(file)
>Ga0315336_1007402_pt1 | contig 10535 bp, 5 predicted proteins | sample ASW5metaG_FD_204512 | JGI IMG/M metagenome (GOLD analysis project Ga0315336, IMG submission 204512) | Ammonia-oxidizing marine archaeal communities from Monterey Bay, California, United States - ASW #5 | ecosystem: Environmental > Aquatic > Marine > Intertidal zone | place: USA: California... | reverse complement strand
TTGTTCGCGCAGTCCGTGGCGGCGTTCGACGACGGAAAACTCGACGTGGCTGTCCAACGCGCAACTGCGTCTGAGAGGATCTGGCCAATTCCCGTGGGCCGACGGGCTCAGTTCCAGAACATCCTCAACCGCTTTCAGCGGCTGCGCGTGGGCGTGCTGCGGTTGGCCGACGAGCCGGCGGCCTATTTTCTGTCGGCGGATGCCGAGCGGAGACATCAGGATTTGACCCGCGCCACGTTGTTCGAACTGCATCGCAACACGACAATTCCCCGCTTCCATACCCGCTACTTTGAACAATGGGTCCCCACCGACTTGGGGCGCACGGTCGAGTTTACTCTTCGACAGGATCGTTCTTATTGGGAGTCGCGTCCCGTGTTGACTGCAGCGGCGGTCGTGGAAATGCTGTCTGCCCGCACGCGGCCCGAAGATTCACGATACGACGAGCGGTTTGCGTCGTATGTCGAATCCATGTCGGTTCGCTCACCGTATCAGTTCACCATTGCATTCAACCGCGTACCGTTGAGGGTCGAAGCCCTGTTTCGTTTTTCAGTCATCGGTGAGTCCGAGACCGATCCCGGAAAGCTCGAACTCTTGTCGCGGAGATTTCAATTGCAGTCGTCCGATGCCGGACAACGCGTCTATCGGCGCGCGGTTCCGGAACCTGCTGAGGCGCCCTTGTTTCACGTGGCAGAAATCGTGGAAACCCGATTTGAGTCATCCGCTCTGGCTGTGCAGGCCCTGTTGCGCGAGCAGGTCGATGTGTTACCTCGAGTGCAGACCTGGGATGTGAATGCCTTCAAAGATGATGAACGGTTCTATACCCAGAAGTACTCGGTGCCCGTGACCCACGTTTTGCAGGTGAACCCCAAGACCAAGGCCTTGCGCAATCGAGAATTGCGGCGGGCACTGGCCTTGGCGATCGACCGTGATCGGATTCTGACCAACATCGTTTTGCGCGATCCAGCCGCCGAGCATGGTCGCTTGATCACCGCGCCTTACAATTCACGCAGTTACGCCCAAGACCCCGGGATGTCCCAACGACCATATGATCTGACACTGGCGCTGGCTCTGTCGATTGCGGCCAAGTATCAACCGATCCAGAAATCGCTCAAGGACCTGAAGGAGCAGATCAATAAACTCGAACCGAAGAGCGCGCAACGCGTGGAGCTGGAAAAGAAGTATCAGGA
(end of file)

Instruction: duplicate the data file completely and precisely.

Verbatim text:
>Ga0315336_1007402_pt1 | contig 10535 bp, 5 predicted proteins | sample ASW5metaG_FD_204512 | JGI IMG/M metagenome (GOLD analysis project Ga0315336, IMG submission 204512) | Ammonia-oxidizing marine archaeal communities from Monterey Bay, California, United States - ASW #5 | ecosystem: Environmental > Aquatic > Marine > Intertidal zone | place: USA: California... | reverse complement strand
TTGTTCGCGCAGTCCGTGGCGGCGTTCGACGACGGAAAACTCGACGTGGCTGTCCAACGCGCAACTGCGTCTGAGAGGATCTGGCCAATTCCCGTGGGCCGACGGGCTCAGTTCCAGAACATCCTCAACCGCTTTCAGCGGCTGCGCGTGGGCGTGCTGCGGTTGGCCGACGAGCCGGCGGCCTATTTTCTGTCGGCGGATGCCGAGCGGAGACATCAGGATTTGACCCGCGCCACGTTGTTCGAACTGCATCGCAACACGACAATTCCCCGCTTCCATACCCGCTACTTTGAACAATGGGTCCCCACCGACTTGGGGCGCACGGTCGAGTTTACTCTTCGACAGGATCGTTCTTATTGGGAGTCGCGTCCCGTGTTGACTGCAGCGGCGGTCGTGGAAATGCTGTCTGCCCGCACGCGGCCCGAAGATTCACGATACGACGAGCGGTTTGCGTCGTATGTCGAATCCATGTCGGTTCGCTCACCGTATCAGTTCACCATTGCATTCAACCGCGTACCGTTGAGGGTCGAAGCCCTGTTTCGTTTTTCAGTCATCGGTGAGTCCGAGACCGATCCCGGAAAGCTCGAACTCTTGTCGCGGAGATTTCAATTGCAGTCGTCCGATGCCGGACAACGCGTCTATCGGCGCGCGGTTCCGGAACCTGCTGAGGCGCCCTTGTTTCACGTGGCAGAAATCGTGGAAACCCGATTTGAGTCATCCGCTCTGGCTGTGCAGGCCCTGTTGCGCGAGCAGGTCGATGTGTTACCTCGAGTGCAGACCTGGGATGTGAATGCCTTCAAAGATGATGAACGGTTCTATACCCAGAAGTACTCGGTGCCCGTGACCCACGTTTTGCAGGTGAACCCCAAGACCAAGGCCTTGCGCAATCGAGAATTGCGGCGGGCACTGGCCTTGGCGATCGACCGTGATCGGATTCTGACCAACATCGTTTTGCGCGATCCAGCCGCCGAGCATGGTCGCTTGATCACCGCGCCTTACAATTCACGCAGTTACGCCCAAGACCCCGGGATGTCCCAACGACCATATGATCTGACACTGGCGCTGGCTCTGTCGATTGCGGCCAAGTATCAACCGATCCAGAAATCGCTCAAGGACCTGAAGGAGCAGATCAATAAACTCGAACCGAAGAGCGCGCAACGCGTGGAGCTGGAAAAGAAGTATCAGGA